Australia's fast bowling great Brett Lee has come out strongly in defense of an underfire Tim Paine and stated that he's a brilliant keeper and a good captain. Michael Clarke also suggested that all the blame can't be put on the captain alone as there are more decision-makers involved.
Tim Paine hasn't had the best last 10-12 days as after becoming the first Aussie skipper to lose a Test series at home against India in 2018/19, this time around, he turned into the first Aussie captain in 32 years to face defeat at the Gabba, Australia's fortress, which was breached on Tuesday by the Indians. To top that Tim Paine's catching was also quite poor. In the second innings of the SCG Test, he dropped three chances while he let go of Washington Sundar in the first innings in Brisbane and then a really tough stumping chance of Rishabh Pant on Tuesday.
Paine was also questioned for his captaincy tactics. He hardly used Cameron Green at Gabba while few experts reckoned that he was quite defensive in his captaincy overall as well. To top that, he was also found using foul language for one of the umpires in Sydney and also for Indian cricketer Ravichandran Ashwin. Now, his future as the skipper of the side is also under scanner.
However, former Australian pacer Brett Lee has jumped to the defense of the Australian skipper and stated that he has been very good as a leader and people have made too much of the dropped chances, which isn't quite out of the blue for wicket-keepers.
“I think since he’s taken over the captaincy he’s shown real good leadership qualities,” Lee told foxsports.com.au, reported Sportstar.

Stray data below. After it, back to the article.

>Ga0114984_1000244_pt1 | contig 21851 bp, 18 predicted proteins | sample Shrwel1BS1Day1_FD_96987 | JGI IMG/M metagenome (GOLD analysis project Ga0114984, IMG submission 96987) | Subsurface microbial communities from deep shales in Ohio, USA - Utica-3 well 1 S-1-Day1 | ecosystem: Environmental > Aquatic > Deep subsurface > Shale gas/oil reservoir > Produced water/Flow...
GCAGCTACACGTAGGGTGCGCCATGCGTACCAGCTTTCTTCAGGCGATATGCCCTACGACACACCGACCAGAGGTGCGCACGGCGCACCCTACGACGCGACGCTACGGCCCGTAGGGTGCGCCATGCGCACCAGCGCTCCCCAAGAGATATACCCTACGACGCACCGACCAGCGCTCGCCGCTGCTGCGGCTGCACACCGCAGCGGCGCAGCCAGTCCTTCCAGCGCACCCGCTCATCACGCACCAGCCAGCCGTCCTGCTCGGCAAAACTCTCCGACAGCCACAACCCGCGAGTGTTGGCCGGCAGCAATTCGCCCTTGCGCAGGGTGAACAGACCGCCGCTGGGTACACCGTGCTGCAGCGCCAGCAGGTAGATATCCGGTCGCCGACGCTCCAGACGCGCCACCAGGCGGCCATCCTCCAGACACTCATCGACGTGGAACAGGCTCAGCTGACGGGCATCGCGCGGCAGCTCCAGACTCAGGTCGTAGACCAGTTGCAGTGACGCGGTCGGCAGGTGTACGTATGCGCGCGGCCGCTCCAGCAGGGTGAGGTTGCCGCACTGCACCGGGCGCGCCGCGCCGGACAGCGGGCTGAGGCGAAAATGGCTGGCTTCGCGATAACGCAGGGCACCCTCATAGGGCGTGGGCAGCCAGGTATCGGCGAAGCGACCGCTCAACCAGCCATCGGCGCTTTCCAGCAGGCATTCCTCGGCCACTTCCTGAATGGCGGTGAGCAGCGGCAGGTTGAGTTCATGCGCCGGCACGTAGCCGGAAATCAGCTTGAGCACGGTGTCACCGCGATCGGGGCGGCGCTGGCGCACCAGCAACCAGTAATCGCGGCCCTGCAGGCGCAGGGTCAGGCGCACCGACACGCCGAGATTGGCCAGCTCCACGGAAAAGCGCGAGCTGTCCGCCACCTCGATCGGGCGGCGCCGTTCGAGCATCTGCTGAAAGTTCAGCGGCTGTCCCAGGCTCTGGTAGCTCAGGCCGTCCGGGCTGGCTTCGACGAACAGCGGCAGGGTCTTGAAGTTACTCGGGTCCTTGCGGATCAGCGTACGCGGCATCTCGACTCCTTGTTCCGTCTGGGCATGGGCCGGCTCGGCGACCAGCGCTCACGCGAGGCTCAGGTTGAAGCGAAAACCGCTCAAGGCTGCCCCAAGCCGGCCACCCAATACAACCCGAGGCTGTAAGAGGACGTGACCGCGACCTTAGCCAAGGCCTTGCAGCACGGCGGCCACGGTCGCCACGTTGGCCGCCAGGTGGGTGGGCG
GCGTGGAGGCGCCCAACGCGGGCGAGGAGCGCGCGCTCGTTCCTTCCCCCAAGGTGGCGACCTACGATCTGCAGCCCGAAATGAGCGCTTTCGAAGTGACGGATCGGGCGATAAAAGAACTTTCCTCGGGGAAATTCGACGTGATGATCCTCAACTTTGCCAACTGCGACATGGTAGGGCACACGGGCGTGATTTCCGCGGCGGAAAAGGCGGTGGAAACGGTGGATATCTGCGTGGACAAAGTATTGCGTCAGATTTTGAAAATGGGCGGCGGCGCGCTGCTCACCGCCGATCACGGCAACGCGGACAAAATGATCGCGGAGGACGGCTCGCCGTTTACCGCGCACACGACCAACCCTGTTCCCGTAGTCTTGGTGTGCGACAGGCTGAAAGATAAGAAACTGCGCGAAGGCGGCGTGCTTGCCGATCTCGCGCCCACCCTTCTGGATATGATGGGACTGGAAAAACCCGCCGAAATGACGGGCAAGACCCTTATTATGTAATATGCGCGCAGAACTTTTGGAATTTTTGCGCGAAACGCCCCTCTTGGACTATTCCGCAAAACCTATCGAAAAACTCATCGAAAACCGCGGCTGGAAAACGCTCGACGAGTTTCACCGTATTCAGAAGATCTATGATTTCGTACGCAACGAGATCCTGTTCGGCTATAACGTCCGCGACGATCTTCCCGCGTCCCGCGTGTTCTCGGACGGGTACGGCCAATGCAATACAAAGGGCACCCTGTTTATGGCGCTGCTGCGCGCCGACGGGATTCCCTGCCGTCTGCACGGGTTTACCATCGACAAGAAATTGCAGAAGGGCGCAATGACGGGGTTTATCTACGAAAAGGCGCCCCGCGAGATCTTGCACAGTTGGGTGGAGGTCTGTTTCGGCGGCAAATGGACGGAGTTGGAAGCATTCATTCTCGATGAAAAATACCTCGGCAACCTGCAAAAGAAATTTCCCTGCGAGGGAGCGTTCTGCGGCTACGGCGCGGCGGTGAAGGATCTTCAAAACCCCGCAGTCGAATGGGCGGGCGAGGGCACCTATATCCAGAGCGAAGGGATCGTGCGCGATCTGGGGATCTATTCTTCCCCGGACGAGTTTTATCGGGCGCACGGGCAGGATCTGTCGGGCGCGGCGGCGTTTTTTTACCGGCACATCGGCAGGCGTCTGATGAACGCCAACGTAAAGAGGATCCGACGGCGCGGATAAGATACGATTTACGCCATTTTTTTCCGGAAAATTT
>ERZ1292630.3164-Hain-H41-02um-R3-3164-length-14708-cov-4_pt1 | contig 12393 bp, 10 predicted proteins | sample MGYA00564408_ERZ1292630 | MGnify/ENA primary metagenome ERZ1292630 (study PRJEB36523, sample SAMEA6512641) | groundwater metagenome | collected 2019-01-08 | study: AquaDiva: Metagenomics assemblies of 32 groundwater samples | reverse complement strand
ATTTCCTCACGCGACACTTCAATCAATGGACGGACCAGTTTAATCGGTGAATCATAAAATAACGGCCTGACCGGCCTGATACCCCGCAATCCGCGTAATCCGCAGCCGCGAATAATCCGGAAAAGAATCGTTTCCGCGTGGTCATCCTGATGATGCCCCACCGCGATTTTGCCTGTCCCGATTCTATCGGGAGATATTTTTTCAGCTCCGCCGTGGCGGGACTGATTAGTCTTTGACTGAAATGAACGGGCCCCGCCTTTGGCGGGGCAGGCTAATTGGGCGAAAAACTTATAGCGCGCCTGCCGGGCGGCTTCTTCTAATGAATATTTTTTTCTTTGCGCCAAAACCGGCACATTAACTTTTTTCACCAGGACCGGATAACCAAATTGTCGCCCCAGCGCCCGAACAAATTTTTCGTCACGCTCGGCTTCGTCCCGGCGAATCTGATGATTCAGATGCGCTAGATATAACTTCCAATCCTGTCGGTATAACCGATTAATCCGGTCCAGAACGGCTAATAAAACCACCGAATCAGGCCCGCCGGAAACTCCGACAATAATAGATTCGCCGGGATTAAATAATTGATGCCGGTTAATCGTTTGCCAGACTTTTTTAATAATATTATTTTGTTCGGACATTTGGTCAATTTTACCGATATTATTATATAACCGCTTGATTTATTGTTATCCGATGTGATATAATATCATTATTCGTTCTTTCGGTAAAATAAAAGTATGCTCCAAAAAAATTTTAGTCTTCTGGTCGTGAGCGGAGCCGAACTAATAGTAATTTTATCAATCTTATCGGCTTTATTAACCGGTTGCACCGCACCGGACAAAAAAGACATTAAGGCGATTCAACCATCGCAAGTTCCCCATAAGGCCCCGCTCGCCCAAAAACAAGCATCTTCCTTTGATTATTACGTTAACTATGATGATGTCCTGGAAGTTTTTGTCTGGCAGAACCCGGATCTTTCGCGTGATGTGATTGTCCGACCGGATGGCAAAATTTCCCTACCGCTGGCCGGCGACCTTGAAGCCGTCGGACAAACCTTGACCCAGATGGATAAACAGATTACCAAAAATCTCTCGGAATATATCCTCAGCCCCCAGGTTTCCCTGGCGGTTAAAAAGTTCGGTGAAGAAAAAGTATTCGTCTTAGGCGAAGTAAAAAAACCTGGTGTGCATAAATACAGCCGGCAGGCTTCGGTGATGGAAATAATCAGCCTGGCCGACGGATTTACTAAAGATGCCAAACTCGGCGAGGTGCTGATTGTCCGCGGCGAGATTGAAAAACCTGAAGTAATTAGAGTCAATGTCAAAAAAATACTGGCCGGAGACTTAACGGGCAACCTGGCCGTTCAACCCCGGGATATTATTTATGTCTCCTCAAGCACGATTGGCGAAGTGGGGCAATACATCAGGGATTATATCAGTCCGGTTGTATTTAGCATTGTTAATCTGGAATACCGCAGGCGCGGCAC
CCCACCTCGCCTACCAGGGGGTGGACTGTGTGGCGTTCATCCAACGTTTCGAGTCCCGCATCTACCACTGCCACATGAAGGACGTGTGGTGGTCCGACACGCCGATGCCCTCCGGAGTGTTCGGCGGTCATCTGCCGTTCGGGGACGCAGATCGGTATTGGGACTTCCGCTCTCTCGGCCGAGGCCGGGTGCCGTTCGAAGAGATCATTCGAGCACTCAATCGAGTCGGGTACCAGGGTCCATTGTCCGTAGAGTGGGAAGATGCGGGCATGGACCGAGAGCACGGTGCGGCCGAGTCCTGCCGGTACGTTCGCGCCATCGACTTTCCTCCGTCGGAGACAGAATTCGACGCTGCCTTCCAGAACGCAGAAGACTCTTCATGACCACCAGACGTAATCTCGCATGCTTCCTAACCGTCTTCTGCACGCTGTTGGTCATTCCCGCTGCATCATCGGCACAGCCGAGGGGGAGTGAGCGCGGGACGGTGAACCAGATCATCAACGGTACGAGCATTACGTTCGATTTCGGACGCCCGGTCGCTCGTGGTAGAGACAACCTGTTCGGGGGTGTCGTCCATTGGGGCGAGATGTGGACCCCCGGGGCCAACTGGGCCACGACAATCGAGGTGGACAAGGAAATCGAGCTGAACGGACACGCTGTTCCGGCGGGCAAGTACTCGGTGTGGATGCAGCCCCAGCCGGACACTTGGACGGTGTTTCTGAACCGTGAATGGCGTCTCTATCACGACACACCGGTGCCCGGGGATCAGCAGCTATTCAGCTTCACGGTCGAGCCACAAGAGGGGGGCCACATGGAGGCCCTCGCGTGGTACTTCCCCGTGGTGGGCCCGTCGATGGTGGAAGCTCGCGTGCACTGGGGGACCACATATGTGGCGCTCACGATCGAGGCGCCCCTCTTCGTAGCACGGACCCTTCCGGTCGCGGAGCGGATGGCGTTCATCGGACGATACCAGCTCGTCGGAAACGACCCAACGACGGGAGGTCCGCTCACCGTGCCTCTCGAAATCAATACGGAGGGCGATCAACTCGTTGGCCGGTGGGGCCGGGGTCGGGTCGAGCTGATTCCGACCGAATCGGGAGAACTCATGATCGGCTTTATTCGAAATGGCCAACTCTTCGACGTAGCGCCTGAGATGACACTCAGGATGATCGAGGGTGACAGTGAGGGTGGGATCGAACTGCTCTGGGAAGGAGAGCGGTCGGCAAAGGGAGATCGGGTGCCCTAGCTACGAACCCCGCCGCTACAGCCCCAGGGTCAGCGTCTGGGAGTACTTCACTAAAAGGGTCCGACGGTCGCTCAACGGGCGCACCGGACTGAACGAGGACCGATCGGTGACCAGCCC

“And look, there’s been a lot written about Tim Paine behind the stumps. He’s grassed a few chances, but who hasn’t? You look at all the keepers in history and I’m sure there would be plenty who had leaner periods behind the stumps. With the bat, you can’t fault him. He goes along with Marnus Labuschagne as having one of the best techniques in the team. He stood up and took on the Indian players,” he said.
Lee added that he finds him a great overall package and is quite good be it as a keeper, batsman, or captain.
“His captaincy has been really good. As I said, in Sydney there were maybe a few other things he could have tried, but put yourself in that situation — he’s under the pump, he’s had a few players go down as well, there’s chances (gone begging) when they’re trying to take those last five wickets,” he said.
“(He’s a) brilliant keeper, his batting has been outstanding, and his captaincy really sound.”
Former Australian skipper Michael Clarke also asserted that over time the power in the cricket team has gone through transition and only the captain can't be held accountable for defeats.
“When I played cricket when I grew up watching my father ... the captain was accountable in the teams I played in. Through that transition of me captaining Australia, that changed. There had become a chairman of selectors that had more pull, there had become a high performance manager that had more pull, there had become a head coach who had more pull,” Clarke told Big Sports Breakfast.
“So now, who is driving the bus? This is my point.”
He also pointed out Australia's negative attitude as one of the reasons for their 1-2 loss to a depleted Indian side, which was missing as many as seven first-choice players for the Gabba Test and had to play two net bowlers, who were named as injury replacements owing to lack of choices in the squad.
“I thought we might have been a tad negative at certain stages throughout because we were scared to lose versus attack hard and look to win the game,” Clarke said on Big Sports Breakfast.
“At the end of the day, whether we lost with 20 overs left in the game or on the last ball of the game, it didn’t matter. We had to win that game to win that trophy. I sort of feel we should have approached the first ball of that game to the last ball of that game with a bit more of that attitude.”